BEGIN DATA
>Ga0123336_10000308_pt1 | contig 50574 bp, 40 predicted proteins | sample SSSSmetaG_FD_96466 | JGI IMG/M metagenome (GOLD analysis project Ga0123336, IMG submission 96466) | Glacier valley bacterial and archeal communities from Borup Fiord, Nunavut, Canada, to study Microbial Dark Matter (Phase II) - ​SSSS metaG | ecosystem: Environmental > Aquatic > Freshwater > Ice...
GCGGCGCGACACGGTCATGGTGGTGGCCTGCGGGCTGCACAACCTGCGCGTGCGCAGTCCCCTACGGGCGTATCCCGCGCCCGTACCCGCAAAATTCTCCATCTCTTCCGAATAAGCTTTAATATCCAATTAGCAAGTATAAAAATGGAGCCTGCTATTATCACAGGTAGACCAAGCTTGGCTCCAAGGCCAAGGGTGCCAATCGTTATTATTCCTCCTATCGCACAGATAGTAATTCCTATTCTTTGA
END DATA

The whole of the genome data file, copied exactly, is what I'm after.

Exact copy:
>Ga0123336_10000308_pt1 | contig 50574 bp, 40 predicted proteins | sample SSSSmetaG_FD_96466 | JGI IMG/M metagenome (GOLD analysis project Ga0123336, IMG submission 96466) | Glacier valley bacterial and archeal communities from Borup Fiord, Nunavut, Canada, to study Microbial Dark Matter (Phase II) - ​SSSS metaG | ecosystem: Environmental > Aquatic > Freshwater > Ice...
GCGGCGCGACACGGTCATGGTGGTGGCCTGCGGGCTGCACAACCTGCGCGTGCGCAGTCCCCTACGGGCGTATCCCGCGCCCGTACCCGCAAAATTCTCCATCTCTTCCGAATAAGCTTTAATATCCAATTAGCAAGTATAAAAATGGAGCCTGCTATTATCACAGGTAGACCAAGCTTGGCTCCAAGGCCAAGGGTGCCAATCGTTATTATTCCTCCTATCGCACAGATAGTAATTCCTATTCTTTGA